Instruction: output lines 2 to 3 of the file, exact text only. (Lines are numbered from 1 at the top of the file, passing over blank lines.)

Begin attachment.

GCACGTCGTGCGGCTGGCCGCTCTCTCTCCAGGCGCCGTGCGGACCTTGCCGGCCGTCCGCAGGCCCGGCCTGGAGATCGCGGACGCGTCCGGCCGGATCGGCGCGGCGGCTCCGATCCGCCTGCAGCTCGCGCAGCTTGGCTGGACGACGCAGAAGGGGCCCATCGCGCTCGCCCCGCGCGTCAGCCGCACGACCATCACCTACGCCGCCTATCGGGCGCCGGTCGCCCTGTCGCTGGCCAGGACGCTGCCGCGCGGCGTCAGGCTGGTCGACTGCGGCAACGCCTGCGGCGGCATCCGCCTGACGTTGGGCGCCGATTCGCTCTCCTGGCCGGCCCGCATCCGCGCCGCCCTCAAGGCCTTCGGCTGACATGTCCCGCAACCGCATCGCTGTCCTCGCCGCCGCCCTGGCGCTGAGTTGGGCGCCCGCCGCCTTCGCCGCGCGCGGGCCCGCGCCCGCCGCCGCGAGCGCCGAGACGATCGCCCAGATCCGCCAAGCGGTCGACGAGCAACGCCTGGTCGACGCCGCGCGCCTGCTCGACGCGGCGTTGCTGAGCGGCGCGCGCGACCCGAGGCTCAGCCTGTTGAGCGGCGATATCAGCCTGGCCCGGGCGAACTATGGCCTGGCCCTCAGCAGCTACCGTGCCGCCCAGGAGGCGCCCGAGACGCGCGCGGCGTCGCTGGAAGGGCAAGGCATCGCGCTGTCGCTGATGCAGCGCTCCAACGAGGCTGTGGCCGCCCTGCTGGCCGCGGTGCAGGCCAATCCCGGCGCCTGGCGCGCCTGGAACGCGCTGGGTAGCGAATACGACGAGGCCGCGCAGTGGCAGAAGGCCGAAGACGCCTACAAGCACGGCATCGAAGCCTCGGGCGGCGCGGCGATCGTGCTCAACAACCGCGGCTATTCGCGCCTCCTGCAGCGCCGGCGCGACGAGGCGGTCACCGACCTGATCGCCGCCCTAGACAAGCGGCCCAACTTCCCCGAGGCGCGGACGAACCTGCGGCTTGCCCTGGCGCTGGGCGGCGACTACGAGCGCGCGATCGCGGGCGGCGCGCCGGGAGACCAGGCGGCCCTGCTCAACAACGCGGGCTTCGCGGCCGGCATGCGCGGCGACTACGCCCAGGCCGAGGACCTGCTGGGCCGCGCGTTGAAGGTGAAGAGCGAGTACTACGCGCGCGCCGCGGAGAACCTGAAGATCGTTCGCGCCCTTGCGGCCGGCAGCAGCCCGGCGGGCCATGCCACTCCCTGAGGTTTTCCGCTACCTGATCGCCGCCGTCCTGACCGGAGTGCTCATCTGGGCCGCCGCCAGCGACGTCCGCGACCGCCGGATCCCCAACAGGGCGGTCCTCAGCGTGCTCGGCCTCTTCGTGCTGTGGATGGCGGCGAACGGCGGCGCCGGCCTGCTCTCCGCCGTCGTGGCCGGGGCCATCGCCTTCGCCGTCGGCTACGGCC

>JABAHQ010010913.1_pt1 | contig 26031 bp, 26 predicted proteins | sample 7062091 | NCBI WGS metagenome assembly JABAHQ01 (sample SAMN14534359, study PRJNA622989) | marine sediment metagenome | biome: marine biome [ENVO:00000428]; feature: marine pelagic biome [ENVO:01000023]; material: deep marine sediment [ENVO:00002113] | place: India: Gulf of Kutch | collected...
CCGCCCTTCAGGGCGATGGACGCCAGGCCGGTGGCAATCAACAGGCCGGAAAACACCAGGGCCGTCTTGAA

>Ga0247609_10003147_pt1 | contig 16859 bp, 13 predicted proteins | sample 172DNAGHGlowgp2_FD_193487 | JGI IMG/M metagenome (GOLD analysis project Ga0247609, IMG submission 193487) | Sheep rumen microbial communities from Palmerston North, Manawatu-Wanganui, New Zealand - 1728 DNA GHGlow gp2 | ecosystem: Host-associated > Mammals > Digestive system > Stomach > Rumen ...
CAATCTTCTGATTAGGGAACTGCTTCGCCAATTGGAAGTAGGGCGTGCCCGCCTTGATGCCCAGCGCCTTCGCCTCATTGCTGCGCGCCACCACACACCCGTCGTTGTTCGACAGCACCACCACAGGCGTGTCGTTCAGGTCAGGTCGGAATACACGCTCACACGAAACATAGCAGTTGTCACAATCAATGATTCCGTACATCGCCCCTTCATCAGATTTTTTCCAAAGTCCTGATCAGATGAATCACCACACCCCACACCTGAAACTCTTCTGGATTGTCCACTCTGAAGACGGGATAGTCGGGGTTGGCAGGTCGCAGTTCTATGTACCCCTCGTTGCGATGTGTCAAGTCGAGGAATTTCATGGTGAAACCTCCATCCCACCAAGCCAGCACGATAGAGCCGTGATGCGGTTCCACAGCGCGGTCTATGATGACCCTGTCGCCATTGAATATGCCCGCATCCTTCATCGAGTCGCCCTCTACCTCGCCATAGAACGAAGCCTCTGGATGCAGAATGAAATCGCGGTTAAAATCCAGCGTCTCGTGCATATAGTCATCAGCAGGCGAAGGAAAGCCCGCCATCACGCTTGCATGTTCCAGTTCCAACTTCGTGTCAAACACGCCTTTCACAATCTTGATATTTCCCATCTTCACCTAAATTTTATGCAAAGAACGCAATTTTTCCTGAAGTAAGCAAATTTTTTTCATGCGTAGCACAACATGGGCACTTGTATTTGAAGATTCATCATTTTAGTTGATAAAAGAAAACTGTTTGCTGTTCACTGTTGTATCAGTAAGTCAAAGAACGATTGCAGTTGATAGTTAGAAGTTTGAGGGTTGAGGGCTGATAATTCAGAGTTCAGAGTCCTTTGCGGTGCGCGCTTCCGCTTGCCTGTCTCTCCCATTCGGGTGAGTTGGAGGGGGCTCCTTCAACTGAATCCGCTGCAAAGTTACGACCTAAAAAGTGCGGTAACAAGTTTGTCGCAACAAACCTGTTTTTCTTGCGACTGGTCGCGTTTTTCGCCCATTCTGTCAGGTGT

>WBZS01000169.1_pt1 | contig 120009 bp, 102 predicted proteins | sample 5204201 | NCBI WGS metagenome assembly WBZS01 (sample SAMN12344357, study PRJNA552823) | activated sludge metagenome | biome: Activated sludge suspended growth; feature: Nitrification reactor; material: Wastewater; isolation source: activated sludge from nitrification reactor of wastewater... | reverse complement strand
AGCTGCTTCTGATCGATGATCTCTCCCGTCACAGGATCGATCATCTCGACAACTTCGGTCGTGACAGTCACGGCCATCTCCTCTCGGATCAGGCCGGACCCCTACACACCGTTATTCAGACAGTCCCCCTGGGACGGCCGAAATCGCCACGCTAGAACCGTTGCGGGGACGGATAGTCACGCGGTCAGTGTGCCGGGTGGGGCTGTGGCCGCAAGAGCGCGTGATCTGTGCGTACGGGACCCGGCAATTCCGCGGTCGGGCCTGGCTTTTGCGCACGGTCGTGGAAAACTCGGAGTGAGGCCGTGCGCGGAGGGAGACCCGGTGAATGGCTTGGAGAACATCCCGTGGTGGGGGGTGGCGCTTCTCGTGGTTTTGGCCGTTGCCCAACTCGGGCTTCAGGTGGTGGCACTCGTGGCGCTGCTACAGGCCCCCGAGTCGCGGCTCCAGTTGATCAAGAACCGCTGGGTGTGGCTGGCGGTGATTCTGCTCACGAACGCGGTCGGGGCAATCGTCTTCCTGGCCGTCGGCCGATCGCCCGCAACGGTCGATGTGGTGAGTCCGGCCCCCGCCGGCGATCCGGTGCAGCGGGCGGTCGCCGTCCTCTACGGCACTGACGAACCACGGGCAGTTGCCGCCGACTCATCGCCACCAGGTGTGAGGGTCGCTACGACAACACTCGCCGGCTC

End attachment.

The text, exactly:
>JABAHQ010010913.1_pt1 | contig 26031 bp, 26 predicted proteins | sample 7062091 | NCBI WGS metagenome assembly JABAHQ01 (sample SAMN14534359, study PRJNA622989) | marine sediment metagenome | biome: marine biome [ENVO:00000428]; feature: marine pelagic biome [ENVO:01000023]; material: deep marine sediment [ENVO:00002113] | place: India: Gulf of Kutch | collected...
CCGCCCTTCAGGGCGATGGACGCCAGGCCGGTGGCAATCAACAGGCCGGAAAACACCAGGGCCGTCTTGAA